Pass through the break to learn all about:
- Profession racial abilities and how they will be changing.
- The new direction for Alchemy.
- A totally revamped Fishing system!
- Archaeology details and speculation about the leveling process.
- The evolution of Inscription.
- Reforging and (not) repairing our own gear.
- Profession specializations and the new direction for differentiation.
Profession Racial Abilities
Many players have been ogling the racial abilities that have been announced for the new Goblin and Worgen races. Perhaps the most common comment is that they are "overpowered."
Blizzard has specifically said several times that in fact, everyone's racials will be updated to compete. They just haven't announced the specifics.
With this in mind, the +15 Skinning Worgen racial (Flayer) and the +15 Alchemy Goblin racial (Better Living With Chemistry) should serve as a marker for how the other professions racials will likely be improved.
While some abilities, such as Engineering Specialization (Gnomes), and Cultivation (Druids) are already on par at +15 skill points, Arcane Affinity raises a Bloof Elf's Enchanting by only 10 skill points, while Gemcutting only increases a Draenei's Jewelcrafting by 5 skill points!
I wonder if Blizzard will decide to give every race a profession racial ability?
At the BlizzCon 2009 Class Panel #2, someone in the audience commented that Alchemy isn't currently very fun. In response, an outline for the direction of the profession was given, although no specific examples were announced.
- A lot more "fun" potions.
- Think silly and wacky. Zany even!
- Potions of convenience.
- "Do more" with transmutations. This could mean good news for those who chose this as your specialty!
In other words, your utility is where they want it. Most new developments will have more creative purposes!
Cataclysm: Fishing and the Animal Crossing Model
Last week, I mentioned that there had been hints that there are big changes upcoming for Fishing. It occurs to me that anyone who plays World of Warcraft and enjoys activities such as Fishing and other leisurely pass-times, might also be interested in games like Animal Crossing and Harvest Moon.
Well, this must have occurred to Blizzard too, because they've reportedly been looking at other games that incorporate (or are completely devoted to) fishing. Their pick? Animal Crossing.
If you're not familiar with the game, the fishing mechanics are quite different. In both games, different fish can be caught at different areas, and at different times of the day, but in Animal Crossing, fishing is more active.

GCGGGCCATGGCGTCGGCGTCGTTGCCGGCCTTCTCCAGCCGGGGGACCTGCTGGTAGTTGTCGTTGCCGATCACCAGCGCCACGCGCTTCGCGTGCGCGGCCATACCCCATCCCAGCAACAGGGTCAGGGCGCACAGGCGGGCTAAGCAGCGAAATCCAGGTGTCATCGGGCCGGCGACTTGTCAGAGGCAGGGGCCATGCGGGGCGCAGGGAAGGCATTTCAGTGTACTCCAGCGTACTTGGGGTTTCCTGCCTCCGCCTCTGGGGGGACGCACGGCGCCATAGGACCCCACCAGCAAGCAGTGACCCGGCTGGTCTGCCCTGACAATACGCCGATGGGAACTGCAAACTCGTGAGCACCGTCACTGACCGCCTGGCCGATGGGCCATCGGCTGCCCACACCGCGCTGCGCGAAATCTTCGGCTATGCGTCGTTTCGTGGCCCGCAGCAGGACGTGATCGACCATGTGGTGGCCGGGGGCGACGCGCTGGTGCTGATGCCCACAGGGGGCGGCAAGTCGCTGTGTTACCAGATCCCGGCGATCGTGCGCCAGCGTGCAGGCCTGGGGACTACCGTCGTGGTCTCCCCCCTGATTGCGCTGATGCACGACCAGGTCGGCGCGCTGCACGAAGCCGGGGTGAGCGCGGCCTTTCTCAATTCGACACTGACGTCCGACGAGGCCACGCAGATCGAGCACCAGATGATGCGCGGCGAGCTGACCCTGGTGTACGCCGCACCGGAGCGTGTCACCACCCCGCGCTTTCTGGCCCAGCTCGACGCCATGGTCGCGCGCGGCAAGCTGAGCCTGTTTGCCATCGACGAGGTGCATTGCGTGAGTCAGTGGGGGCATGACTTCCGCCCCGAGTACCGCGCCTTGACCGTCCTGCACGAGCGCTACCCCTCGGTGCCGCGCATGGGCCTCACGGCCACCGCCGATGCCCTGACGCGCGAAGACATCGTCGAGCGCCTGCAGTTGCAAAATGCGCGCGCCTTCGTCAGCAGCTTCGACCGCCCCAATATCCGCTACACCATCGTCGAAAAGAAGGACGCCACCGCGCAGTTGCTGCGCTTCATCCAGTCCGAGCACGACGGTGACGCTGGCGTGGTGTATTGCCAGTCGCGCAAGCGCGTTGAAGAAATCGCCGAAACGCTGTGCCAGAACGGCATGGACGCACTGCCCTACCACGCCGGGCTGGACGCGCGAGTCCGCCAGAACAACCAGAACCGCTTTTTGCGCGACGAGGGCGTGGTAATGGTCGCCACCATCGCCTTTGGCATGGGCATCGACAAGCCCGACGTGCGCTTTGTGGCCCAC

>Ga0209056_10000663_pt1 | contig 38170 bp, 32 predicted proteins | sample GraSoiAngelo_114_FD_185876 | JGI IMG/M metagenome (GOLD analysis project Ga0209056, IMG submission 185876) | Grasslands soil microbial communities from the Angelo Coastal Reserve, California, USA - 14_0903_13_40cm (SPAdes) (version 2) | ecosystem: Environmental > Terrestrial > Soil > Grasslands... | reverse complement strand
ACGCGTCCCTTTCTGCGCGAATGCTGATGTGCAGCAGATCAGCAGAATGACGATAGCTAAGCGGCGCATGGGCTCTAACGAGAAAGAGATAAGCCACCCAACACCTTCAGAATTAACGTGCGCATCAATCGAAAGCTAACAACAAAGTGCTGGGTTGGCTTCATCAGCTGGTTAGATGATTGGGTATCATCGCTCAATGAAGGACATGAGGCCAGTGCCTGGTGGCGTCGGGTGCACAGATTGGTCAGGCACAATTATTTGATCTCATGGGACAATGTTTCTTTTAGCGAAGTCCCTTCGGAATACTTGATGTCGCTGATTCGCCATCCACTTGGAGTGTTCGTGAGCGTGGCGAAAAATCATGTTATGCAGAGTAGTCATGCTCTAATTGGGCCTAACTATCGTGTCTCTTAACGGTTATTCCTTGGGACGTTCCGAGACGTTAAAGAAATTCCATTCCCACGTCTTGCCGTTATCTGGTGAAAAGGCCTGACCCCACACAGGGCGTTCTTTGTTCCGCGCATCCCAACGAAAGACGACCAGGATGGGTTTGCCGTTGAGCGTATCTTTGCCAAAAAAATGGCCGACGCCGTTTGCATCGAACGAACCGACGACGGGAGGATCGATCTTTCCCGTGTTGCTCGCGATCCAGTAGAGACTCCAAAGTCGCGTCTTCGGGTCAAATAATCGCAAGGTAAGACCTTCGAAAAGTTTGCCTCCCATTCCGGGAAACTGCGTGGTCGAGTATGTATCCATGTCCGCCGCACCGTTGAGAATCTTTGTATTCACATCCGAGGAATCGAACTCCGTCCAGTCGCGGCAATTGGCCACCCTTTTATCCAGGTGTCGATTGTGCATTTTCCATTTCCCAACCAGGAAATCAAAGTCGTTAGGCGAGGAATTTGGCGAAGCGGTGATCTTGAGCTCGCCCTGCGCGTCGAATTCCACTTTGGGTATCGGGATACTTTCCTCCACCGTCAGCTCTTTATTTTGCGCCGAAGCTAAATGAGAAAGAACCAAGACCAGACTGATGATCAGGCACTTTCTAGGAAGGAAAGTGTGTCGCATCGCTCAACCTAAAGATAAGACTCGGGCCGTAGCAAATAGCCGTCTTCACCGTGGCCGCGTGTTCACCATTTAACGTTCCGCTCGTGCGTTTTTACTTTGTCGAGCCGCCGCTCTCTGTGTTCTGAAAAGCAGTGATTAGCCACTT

Rather than casting either into a pool of fish or "anywhere" in the water, you can actually see shadows of the fish swimming around in the water. You need to cast your line so as to attract that particular fish's attention. Some may be swimming by, in which case, you might want to aim to be in their path. Others may change direction and swim around, making it a little more difficult. Aiming itself is something you learn to do by practicing.
While they're pretty early in the development process, this is the model that they want to follow. We'll be able to see the different fish and interact with them in an attempt to catch them. I can't wait to see how they build and expand on the concept!
One of the biggest changes I'm excited about is the introduction of Archaeology, a new secondary profession. We don't have most of the details yet, but we do know that we'll be visiting ruins all over the world and examining them. We will make notes and gather Artifacts that can be handed in as part of the Paths of the Titans.
Deciphering the ruins may even make use of a mini-game mechanic, which is something that WoW hasn't done before, despite it being popular in other games and across genres. Even first person shooters often have points at which you are trying to unlock a safe or hack into a computer, using mini-games and puzzles to do so.
This may even lead to quests that take you elsewhere and force you to face a challenge of some sort, although all of this is subject to change, as it is still under heavy development. We also know that the rewards will be big. Vanity items, money, titles, and who knows? Maybe a pony! But how will we handle leveling it?
This profession will be available to everyone, as it is secondary rather than primary, which potentially leads to overcrowded areas, excessive ganking, and lack of "spawns" or "nodes." Fortunately, there are several tools that Blizzard has at their disposal that could help us avoid trouble:
- Phasing. Either the ruins could be misted over, phasing you as you approach, or individual characters would see their own "nodes" rather than everyone competing for the same ones.
- We could end up reading hieroglyphics and engaging in other activities that don't force us to pick up a specific object.
- Artifacts could appear in your bags after successfully completing your mini-game.
- "Nodes" might not despawn, but allow for infinite "harvesting."
- There could be a set number of nodes in the area that will always be present at a minimum. Thus, when a certain threshold is breached, more would automatically spawn, rather than being on a timer.
While I am sure Blizzard has some interesting things in store for every profession, there isn't much to know about Inscription yet. In response to a question at the BlizzCon 2009 Class Discussion Panel 2, they did point out that they are happy with a lot about the profession.
Specifically, they won't be making it easier for you to acquire new glyph recipes. The amount of time invested to learn them is a unique feature of the profession and they don't have plans to change that.
The profession does lack unique drops, and the Books of Glyph Mastery didn't cut it. Blizzard goes on to say that there could be something done with some of the other items that Scribes can make. Epic trinket recipe drops, anyone?